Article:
Chrisha encourages us to conclude that these costumes are "useful" (as that term is defined under § 101) not because they clothe the wearer's body, but because they permit the wearer to masquerade as an animal character. We need not decide today whether the relevant use of these costumes is as clothing or as tools for masquerading. For even if masquerading were the relevant use, it might be that elements of Chosun's costumes are separable and copyright-eligible (either because they could be removed without adversely impacting the wearer's ability to portray himself or herself as a lion, ladybug, or orangutan, or because elements of the costumes can be conceived of as separate from the masquerading function). But while we do not decide the issue today, we express skepticism regarding Chrisha's claim that Halloween costumes are, as such, copyright ineligible because they permit the wearer to masquerade. Were this the case, masks would necessarily be deemed "useful articles." But that view has been expressly rejected by both the Copyright Office and by other circuits. See United States Copyright Office Policy Decision: Registrability of Costume Designs, 56 Fed.Reg. 56530, 56532 (1991) (categorizing masks as non-useful sculptural works not subject to separability analysis); Masquerade Novelty, Inc. v. Unique Indus., Inc., 912 F.2d 663, 671 (3d Cir. 1990) (holding that masks are non-useful articles protected by the Copyright Act).
More fundamentally, Chrisha's broad understanding of masquerading as a "useful" function is at odds with the Copyright Act's very definition of "useful articles." After all, the Act states that a "useful article" is one "having an intrinsic utilitarian function that is not merely to portray the appearance of the article or to convey information." 17 U.S.C. § 101 (emphasis added). The function of a costume is, precisely, to portray the appearance of something (like a lion, ladybug, or orangutan), and in so doing, to cause the wearer to be associated with, or appear as, the item portrayed. It is difficult to see how such a "function" (separate and apart from the concomitant function as clothing) can make a costume, or a mask, "useful" under § 101. See Hart v. Dan Chase Taxidermy Supply Co., 86 F.3d 320, 323 (2d Cir. 1996) (holding that the function of a fish mannequin "is to portray its own appearance" and give form to the fish skin which covers it, and therefore concluding that fish mannequins are not "useful articles" under the Copyright Act); Superior Form Builders v. Dan Chase Taxidermy Supply Co., 74 F.3d 488, 494 (4th Cir. 1996) (holding that mammal taxidermy mannequins are not "useful articles" under the Copyright Act because they function "merely to portray the appearance" of an animal).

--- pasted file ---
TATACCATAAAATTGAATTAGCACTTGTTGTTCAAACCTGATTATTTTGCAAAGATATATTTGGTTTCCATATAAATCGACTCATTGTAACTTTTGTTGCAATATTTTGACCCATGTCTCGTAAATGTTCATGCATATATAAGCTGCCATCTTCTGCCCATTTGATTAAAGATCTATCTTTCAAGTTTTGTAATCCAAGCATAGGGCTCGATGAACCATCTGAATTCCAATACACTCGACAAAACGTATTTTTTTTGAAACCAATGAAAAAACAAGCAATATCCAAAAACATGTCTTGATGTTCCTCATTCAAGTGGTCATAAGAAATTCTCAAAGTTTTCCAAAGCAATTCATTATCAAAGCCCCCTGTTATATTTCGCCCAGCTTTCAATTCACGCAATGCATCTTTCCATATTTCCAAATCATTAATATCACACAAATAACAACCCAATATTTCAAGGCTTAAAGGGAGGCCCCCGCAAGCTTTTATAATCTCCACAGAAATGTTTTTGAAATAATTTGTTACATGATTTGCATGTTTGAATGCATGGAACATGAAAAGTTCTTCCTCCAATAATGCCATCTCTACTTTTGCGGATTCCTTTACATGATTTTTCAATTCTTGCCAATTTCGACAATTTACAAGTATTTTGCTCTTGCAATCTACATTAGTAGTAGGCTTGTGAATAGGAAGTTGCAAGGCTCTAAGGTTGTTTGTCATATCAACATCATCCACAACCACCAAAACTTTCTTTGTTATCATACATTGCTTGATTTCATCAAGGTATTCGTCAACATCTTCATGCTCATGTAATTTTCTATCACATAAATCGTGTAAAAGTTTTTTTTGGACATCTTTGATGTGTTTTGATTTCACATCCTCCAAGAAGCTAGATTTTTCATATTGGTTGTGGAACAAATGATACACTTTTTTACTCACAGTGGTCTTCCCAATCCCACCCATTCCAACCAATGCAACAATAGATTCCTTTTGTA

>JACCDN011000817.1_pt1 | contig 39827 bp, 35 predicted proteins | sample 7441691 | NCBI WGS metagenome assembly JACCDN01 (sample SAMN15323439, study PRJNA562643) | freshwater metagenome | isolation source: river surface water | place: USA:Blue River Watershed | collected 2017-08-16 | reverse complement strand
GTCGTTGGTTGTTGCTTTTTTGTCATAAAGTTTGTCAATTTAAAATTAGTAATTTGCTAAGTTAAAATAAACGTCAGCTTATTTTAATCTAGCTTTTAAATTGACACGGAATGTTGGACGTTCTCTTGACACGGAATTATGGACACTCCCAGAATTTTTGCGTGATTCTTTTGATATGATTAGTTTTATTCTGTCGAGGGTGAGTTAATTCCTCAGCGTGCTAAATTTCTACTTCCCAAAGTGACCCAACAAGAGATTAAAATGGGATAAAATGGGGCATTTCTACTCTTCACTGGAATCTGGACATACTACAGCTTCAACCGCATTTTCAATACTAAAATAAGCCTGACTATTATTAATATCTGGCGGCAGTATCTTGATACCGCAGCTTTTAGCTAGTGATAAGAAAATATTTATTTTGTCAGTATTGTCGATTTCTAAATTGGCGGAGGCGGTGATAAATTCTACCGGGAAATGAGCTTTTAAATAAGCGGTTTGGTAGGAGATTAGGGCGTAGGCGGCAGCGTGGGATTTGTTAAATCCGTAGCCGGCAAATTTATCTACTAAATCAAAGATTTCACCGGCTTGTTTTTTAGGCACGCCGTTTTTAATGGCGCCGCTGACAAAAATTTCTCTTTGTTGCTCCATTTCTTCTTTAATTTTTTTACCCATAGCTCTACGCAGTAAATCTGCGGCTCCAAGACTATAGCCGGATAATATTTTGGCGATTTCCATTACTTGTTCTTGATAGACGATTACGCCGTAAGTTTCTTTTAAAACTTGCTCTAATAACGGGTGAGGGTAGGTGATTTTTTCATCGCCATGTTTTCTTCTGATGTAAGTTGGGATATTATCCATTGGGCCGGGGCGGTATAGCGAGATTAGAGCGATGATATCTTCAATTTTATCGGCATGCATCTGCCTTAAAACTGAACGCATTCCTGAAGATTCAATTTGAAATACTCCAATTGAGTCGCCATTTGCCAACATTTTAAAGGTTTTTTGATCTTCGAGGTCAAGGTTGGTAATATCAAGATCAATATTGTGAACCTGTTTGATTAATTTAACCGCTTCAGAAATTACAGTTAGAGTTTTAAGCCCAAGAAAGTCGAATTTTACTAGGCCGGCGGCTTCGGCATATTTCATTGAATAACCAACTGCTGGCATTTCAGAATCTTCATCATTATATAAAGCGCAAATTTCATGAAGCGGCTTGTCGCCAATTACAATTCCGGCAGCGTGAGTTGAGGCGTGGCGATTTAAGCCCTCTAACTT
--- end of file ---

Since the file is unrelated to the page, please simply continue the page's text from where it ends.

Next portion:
The judgment of the district court is VACATED, and the case REMANDED for further proceedings not inconsistent with this opinion.